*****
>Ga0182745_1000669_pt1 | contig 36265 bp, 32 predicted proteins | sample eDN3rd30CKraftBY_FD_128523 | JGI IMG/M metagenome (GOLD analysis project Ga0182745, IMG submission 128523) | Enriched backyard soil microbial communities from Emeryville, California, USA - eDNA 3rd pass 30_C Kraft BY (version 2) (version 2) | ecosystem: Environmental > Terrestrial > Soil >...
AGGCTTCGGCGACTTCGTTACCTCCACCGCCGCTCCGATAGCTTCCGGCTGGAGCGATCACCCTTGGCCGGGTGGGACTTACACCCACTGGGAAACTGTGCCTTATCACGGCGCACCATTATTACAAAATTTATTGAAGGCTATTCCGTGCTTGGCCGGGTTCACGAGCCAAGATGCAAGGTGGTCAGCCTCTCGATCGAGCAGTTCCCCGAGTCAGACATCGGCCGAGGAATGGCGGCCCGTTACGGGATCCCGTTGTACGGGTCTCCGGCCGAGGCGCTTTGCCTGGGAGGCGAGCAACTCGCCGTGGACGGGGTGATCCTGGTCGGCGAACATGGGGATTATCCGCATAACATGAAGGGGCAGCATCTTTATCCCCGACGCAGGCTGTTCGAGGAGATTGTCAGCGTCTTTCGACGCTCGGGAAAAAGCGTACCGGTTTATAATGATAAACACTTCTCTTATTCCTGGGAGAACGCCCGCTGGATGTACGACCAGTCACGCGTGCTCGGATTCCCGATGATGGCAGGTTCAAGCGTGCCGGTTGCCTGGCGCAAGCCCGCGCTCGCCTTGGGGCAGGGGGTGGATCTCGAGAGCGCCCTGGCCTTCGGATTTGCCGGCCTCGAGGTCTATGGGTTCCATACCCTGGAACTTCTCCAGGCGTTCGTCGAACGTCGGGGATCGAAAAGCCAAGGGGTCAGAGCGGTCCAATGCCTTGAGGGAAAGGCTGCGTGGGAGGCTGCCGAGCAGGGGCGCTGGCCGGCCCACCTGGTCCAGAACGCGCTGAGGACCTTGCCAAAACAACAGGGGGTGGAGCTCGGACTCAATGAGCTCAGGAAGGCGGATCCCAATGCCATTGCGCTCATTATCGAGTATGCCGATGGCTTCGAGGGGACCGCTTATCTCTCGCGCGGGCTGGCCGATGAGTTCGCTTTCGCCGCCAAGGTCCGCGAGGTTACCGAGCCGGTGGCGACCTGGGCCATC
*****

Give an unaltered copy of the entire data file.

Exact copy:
>Ga0182745_1000669_pt1 | contig 36265 bp, 32 predicted proteins | sample eDN3rd30CKraftBY_FD_128523 | JGI IMG/M metagenome (GOLD analysis project Ga0182745, IMG submission 128523) | Enriched backyard soil microbial communities from Emeryville, California, USA - eDNA 3rd pass 30_C Kraft BY (version 2) (version 2) | ecosystem: Environmental > Terrestrial > Soil >...
AGGCTTCGGCGACTTCGTTACCTCCACCGCCGCTCCGATAGCTTCCGGCTGGAGCGATCACCCTTGGCCGGGTGGGACTTACACCCACTGGGAAACTGTGCCTTATCACGGCGCACCATTATTACAAAATTTATTGAAGGCTATTCCGTGCTTGGCCGGGTTCACGAGCCAAGATGCAAGGTGGTCAGCCTCTCGATCGAGCAGTTCCCCGAGTCAGACATCGGCCGAGGAATGGCGGCCCGTTACGGGATCCCGTTGTACGGGTCTCCGGCCGAGGCGCTTTGCCTGGGAGGCGAGCAACTCGCCGTGGACGGGGTGATCCTGGTCGGCGAACATGGGGATTATCCGCATAACATGAAGGGGCAGCATCTTTATCCCCGACGCAGGCTGTTCGAGGAGATTGTCAGCGTCTTTCGACGCTCGGGAAAAAGCGTACCGGTTTATAATGATAAACACTTCTCTTATTCCTGGGAGAACGCCCGCTGGATGTACGACCAGTCACGCGTGCTCGGATTCCCGATGATGGCAGGTTCAAGCGTGCCGGTTGCCTGGCGCAAGCCCGCGCTCGCCTTGGGGCAGGGGGTGGATCTCGAGAGCGCCCTGGCCTTCGGATTTGCCGGCCTCGAGGTCTATGGGTTCCATACCCTGGAACTTCTCCAGGCGTTCGTCGAACGTCGGGGATCGAAAAGCCAAGGGGTCAGAGCGGTCCAATGCCTTGAGGGAAAGGCTGCGTGGGAGGCTGCCGAGCAGGGGCGCTGGCCGGCCCACCTGGTCCAGAACGCGCTGAGGACCTTGCCAAAACAACAGGGGGTGGAGCTCGGACTCAATGAGCTCAGGAAGGCGGATCCCAATGCCATTGCGCTCATTATCGAGTATGCCGATGGCTTCGAGGGGACCGCTTATCTCTCGCGCGGGCTGGCCGATGAGTTCGCTTTCGCCGCCAAGGTCCGCGAGGTTACCGAGCCGGTGGCGACCTGGGCCATC